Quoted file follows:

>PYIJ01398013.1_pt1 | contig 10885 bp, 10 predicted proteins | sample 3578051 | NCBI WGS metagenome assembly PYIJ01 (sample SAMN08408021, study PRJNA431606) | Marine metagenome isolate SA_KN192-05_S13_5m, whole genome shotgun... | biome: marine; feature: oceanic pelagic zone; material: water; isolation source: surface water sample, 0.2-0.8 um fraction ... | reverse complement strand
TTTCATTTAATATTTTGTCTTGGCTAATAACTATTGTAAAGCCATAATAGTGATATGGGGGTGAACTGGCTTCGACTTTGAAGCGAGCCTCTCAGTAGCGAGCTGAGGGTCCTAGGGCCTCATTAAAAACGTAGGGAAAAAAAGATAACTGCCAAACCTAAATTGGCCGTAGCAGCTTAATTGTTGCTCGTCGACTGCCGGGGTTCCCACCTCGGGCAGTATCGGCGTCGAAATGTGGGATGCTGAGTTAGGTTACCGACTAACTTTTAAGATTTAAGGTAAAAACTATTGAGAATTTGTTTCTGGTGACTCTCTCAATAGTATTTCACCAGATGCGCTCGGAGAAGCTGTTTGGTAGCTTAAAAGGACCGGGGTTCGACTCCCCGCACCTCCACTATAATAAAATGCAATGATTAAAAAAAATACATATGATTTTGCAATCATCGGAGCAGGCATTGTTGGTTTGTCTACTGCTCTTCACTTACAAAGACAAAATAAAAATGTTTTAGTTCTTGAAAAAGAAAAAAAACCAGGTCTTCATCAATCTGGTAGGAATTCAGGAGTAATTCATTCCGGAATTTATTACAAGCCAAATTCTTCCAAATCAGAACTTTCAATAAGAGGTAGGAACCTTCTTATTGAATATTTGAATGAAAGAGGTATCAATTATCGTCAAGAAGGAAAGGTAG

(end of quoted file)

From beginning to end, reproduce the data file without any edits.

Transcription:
>PYIJ01398013.1_pt1 | contig 10885 bp, 10 predicted proteins | sample 3578051 | NCBI WGS metagenome assembly PYIJ01 (sample SAMN08408021, study PRJNA431606) | Marine metagenome isolate SA_KN192-05_S13_5m, whole genome shotgun... | biome: marine; feature: oceanic pelagic zone; material: water; isolation source: surface water sample, 0.2-0.8 um fraction ... | reverse complement strand
TTTCATTTAATATTTTGTCTTGGCTAATAACTATTGTAAAGCCATAATAGTGATATGGGGGTGAACTGGCTTCGACTTTGAAGCGAGCCTCTCAGTAGCGAGCTGAGGGTCCTAGGGCCTCATTAAAAACGTAGGGAAAAAAAGATAACTGCCAAACCTAAATTGGCCGTAGCAGCTTAATTGTTGCTCGTCGACTGCCGGGGTTCCCACCTCGGGCAGTATCGGCGTCGAAATGTGGGATGCTGAGTTAGGTTACCGACTAACTTTTAAGATTTAAGGTAAAAACTATTGAGAATTTGTTTCTGGTGACTCTCTCAATAGTATTTCACCAGATGCGCTCGGAGAAGCTGTTTGGTAGCTTAAAAGGACCGGGGTTCGACTCCCCGCACCTCCACTATAATAAAATGCAATGATTAAAAAAAATACATATGATTTTGCAATCATCGGAGCAGGCATTGTTGGTTTGTCTACTGCTCTTCACTTACAAAGACAAAATAAAAATGTTTTAGTTCTTGAAAAAGAAAAAAAACCAGGTCTTCATCAATCTGGTAGGAATTCAGGAGTAATTCATTCCGGAATTTATTACAAGCCAAATTCTTCCAAATCAGAACTTTCAATAAGAGGTAGGAACCTTCTTATTGAATATTTGAATGAAAGAGGTATCAATTATCGTCAAGAAGGAAAGGTAG